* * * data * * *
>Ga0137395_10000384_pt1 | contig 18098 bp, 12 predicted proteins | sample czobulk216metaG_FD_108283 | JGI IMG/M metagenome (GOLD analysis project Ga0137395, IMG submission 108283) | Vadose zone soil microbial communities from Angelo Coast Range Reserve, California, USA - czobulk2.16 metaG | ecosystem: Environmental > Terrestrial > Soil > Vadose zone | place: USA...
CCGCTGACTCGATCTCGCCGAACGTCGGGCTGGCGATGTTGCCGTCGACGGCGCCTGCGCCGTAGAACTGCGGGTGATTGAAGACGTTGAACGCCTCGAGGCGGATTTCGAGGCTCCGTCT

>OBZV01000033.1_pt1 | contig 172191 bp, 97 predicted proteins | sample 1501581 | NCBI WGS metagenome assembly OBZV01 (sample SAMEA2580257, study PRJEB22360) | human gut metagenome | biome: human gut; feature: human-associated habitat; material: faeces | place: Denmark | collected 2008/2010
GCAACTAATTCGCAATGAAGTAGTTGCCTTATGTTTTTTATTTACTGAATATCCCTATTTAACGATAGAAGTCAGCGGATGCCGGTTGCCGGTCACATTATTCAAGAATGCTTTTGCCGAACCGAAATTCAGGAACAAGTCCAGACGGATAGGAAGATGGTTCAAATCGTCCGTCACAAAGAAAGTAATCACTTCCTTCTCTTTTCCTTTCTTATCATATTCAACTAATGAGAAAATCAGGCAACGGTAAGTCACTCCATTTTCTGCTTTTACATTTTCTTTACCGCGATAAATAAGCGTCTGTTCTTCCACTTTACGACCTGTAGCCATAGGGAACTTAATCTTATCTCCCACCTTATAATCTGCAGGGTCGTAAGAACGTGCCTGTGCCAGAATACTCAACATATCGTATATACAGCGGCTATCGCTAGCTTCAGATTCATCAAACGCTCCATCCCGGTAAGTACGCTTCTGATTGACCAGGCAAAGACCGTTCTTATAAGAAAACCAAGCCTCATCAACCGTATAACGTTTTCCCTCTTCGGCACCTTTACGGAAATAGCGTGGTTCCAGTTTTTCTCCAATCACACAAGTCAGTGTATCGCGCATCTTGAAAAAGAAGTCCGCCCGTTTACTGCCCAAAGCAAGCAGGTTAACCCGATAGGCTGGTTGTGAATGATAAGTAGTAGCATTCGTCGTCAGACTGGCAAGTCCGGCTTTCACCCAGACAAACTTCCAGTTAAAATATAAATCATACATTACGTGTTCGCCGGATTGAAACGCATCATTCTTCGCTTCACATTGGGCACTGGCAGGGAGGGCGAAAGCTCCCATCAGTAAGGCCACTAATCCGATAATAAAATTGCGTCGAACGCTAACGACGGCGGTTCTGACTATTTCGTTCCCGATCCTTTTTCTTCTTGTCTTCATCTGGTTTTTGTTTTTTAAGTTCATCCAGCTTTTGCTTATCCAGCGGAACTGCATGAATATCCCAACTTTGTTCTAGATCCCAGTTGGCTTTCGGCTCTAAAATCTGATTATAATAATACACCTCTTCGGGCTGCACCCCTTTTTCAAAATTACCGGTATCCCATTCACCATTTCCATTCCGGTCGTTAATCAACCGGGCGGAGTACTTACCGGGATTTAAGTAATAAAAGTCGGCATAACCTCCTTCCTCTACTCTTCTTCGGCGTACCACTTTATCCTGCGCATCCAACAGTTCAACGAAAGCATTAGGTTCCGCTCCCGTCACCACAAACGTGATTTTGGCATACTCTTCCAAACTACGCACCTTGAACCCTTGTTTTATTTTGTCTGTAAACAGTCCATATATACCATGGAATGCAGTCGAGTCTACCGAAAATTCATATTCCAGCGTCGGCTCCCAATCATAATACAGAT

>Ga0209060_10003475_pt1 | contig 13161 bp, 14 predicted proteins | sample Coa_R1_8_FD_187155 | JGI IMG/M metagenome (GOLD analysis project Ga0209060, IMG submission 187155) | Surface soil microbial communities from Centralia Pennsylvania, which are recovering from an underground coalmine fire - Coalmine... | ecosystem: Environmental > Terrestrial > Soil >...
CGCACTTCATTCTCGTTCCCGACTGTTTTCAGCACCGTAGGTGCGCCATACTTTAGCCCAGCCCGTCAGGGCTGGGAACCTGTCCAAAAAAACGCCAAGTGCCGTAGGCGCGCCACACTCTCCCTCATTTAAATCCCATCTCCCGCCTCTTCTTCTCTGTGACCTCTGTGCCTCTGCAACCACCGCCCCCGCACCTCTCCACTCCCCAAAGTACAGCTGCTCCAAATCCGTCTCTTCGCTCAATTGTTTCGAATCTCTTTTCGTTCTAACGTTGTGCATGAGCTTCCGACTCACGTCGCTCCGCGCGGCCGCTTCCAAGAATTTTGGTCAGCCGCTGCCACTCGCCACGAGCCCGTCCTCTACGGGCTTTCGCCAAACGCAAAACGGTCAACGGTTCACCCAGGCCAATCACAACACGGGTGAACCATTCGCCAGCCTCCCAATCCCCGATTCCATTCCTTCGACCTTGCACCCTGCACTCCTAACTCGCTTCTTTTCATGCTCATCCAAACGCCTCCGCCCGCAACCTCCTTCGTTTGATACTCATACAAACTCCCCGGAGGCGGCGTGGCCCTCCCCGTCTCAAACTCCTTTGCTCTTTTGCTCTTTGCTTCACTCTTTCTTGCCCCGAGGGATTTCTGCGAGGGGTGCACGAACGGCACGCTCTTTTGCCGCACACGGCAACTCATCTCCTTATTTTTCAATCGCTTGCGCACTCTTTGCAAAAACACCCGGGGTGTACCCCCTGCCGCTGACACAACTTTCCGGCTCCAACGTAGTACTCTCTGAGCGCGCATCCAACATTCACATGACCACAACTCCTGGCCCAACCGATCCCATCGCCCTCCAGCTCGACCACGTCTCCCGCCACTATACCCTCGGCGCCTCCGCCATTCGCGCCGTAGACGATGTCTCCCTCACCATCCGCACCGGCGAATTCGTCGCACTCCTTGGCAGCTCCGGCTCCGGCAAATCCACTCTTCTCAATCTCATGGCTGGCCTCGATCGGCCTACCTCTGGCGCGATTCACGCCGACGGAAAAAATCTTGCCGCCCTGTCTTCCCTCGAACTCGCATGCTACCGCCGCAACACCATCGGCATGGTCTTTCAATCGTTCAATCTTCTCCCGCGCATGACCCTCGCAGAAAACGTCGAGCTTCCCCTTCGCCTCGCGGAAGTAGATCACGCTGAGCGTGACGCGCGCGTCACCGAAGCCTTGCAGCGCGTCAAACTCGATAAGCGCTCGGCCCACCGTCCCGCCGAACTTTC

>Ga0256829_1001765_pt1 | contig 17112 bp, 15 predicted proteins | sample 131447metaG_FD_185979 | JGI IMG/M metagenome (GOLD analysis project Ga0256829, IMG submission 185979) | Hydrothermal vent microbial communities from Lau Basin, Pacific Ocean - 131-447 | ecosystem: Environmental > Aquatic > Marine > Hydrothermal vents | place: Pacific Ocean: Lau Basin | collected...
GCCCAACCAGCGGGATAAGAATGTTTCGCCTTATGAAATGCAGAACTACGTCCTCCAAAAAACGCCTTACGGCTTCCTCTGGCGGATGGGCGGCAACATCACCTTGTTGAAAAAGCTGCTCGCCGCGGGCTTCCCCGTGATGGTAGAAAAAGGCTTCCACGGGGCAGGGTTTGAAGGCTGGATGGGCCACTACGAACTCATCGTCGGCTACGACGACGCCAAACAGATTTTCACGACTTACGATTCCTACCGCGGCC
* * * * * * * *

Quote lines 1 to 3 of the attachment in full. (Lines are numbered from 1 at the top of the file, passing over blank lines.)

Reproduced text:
>Ga0137395_10000384_pt1 | contig 18098 bp, 12 predicted proteins | sample czobulk216metaG_FD_108283 | JGI IMG/M metagenome (GOLD analysis project Ga0137395, IMG submission 108283) | Vadose zone soil microbial communities from Angelo Coast Range Reserve, California, USA - czobulk2.16 metaG | ecosystem: Environmental > Terrestrial > Soil > Vadose zone | place: USA...
CCGCTGACTCGATCTCGCCGAACGTCGGGCTGGCGATGTTGCCGTCGACGGCGCCTGCGCCGTAGAACTGCGGGTGATTGAAGACGTTGAACGCCTCGAGGCGGATTTCGAGGCTCCGTCT

>OBZV01000033.1_pt1 | contig 172191 bp, 97 predicted proteins | sample 1501581 | NCBI WGS metagenome assembly OBZV01 (sample SAMEA2580257, study PRJEB22360) | human gut metagenome | biome: human gut; feature: human-associated habitat; material: faeces | place: Denmark | collected 2008/2010